The real news is that the mainstream media (NYT) is reporting on it. Also, that money is influential is obvious, but the degree to which it is influential is finally being measured. With numbers backing up observation, and MSM exposure, something may have to be done about it.

Online tech forums are fond of saying the MSM is a puppet of government. Here we have an instance where it isn't.

That's news for nerds.

Comment Re:Pseudonyms have a cost to social networks (Score 1) 232

The problem is that we've no proof that FB's real name policy does do that

It's not the policy that does that. It's people friending their real-life friends, family and coworkers that makes them civil. They don't want to be seen as keyboard warriors, bullies and social misfits when real-life people are watching. Facebook wants you to friend people you know in real life, and not form yet another anonymous forum for arguing and trolling.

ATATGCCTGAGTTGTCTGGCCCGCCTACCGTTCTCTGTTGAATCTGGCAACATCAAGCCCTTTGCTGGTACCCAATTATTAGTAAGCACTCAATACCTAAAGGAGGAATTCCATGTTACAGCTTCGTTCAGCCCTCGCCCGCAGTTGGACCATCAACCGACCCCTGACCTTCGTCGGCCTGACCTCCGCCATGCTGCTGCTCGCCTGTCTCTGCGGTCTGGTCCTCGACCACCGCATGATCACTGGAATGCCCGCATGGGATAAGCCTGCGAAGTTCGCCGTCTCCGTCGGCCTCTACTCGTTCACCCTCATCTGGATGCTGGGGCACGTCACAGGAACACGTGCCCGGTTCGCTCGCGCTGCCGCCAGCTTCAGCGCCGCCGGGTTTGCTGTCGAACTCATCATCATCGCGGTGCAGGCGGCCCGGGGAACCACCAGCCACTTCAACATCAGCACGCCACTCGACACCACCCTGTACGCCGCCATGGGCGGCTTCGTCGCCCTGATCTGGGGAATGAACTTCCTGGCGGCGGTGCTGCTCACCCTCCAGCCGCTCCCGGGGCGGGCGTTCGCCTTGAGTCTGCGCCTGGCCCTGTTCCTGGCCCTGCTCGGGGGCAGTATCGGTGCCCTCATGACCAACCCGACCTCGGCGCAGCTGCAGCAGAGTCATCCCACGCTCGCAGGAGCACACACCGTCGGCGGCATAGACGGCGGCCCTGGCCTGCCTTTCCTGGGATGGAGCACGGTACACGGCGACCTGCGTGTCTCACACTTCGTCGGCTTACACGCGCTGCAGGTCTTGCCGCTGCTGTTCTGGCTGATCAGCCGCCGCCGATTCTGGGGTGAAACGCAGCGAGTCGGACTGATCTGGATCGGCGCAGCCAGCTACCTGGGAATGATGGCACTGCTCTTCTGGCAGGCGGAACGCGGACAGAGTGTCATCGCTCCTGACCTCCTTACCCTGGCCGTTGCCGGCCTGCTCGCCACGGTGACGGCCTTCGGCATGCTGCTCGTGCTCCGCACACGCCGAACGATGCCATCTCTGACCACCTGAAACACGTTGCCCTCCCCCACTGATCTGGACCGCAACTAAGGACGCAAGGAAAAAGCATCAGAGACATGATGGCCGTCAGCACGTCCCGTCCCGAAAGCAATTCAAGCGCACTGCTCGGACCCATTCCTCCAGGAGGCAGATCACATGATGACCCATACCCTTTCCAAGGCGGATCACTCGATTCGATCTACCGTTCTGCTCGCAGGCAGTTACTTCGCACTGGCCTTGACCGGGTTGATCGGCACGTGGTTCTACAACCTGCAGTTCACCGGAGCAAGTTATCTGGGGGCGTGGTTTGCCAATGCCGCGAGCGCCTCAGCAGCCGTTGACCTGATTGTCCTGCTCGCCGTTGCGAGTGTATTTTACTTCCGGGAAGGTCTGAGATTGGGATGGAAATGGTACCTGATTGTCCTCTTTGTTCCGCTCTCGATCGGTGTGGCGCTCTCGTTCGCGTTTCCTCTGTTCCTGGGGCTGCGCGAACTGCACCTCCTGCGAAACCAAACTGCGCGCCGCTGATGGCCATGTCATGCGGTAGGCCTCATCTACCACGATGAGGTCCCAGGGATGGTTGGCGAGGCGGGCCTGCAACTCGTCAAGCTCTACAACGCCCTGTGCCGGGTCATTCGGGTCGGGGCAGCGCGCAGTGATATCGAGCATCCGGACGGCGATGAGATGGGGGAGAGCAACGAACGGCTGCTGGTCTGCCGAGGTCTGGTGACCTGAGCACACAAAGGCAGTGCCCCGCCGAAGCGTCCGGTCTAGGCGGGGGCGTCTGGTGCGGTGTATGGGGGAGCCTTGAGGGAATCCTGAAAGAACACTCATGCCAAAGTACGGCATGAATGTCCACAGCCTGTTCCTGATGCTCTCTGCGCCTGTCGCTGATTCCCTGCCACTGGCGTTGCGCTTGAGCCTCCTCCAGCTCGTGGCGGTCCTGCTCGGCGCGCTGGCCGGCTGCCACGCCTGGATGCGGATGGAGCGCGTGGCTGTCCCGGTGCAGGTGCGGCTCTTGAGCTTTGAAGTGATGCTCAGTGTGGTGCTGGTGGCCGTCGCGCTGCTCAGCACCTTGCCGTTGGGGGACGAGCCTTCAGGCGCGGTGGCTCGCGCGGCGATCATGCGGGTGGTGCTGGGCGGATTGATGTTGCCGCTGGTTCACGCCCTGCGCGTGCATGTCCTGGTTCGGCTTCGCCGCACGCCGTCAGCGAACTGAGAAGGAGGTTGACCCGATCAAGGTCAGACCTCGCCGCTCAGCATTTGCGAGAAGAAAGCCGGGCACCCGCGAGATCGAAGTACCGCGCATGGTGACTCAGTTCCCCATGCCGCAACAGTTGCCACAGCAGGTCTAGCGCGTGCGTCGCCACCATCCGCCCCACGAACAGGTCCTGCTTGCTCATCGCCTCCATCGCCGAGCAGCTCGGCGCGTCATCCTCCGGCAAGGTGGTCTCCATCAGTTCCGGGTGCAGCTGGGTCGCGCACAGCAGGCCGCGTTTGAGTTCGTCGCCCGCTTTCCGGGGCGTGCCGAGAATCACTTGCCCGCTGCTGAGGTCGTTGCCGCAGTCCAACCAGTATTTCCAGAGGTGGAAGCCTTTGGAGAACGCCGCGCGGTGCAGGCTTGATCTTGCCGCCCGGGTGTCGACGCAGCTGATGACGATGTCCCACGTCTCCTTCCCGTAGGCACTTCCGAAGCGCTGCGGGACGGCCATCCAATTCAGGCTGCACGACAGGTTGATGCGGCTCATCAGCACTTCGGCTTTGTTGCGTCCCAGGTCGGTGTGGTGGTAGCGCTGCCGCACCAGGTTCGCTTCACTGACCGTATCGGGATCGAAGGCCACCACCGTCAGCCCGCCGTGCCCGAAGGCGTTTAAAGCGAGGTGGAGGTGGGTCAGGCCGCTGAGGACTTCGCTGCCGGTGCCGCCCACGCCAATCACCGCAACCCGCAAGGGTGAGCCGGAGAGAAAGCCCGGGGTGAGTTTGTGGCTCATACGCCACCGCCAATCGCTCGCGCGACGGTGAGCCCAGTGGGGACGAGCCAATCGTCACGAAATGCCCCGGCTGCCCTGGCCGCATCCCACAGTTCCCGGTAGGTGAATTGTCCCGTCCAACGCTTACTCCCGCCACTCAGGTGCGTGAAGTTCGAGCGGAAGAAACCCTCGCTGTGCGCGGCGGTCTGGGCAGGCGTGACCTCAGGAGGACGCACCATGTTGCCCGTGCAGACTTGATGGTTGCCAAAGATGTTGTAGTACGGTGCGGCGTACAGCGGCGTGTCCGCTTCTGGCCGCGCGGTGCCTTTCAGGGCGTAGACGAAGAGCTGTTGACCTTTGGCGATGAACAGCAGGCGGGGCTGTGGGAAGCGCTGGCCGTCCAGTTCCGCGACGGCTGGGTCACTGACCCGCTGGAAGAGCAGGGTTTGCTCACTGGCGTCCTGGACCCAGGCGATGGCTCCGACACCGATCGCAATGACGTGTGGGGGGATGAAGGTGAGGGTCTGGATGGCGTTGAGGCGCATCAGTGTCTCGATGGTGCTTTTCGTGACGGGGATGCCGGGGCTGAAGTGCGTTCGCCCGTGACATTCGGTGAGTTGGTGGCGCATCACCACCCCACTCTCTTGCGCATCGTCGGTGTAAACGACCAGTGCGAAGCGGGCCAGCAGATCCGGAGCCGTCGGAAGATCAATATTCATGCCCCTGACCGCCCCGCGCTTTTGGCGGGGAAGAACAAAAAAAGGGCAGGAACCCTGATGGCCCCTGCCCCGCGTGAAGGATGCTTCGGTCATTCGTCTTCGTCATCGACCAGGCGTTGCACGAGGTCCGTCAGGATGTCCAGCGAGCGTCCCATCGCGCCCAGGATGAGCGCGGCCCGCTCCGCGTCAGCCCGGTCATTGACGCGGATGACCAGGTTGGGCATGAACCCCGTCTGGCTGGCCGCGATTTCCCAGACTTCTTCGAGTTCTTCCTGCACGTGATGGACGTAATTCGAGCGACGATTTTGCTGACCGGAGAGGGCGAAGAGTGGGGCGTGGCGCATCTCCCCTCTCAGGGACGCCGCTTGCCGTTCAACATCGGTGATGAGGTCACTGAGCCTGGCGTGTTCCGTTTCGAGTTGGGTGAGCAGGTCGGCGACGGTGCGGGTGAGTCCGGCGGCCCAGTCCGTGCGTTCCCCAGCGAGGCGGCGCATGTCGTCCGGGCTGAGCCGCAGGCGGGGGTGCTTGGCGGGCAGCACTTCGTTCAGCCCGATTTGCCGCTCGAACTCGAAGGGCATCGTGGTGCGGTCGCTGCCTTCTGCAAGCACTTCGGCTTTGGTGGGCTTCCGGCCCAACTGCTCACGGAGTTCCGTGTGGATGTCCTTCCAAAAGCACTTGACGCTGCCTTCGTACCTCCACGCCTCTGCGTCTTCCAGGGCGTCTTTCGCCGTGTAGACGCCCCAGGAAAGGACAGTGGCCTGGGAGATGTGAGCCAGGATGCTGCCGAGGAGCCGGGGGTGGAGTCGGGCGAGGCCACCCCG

Comment Re:Pseudonyms have a cost to social networks (Score 1) 232

What a load of entitled, selfish bullshit.

Facebook doesn't exist to serve you. Get over yourself.

Oops, hit the wrong button. Meant to add this...

Facebook isn't the government and isn't the law. And they aren't obligated to provide you with anything. Until the government starts requiring Facebook accounts, you have no rights to anything they provide.

Comment Facebook is a poor choice for that (Score 1) 232

Facebook is a poor choice for communicating around a common interest, or for getting support from a group. There are no facebook communities that compare to the better web forums, and it has nothing to do with anonymity. The interface itself is just not conducive to group discussions. Everything is short-term, hit-or-miss reach, and even large groups have small participation. Facebook isn't useful for carrying on a meaningful dialog.

Comment Pseudonyms have a cost to social networks (Score 1) 232

People act differently when they are not accountable for what they say. You know that from reading every online forum ever. My facebook feed to positively civil compared to every anonymous forum.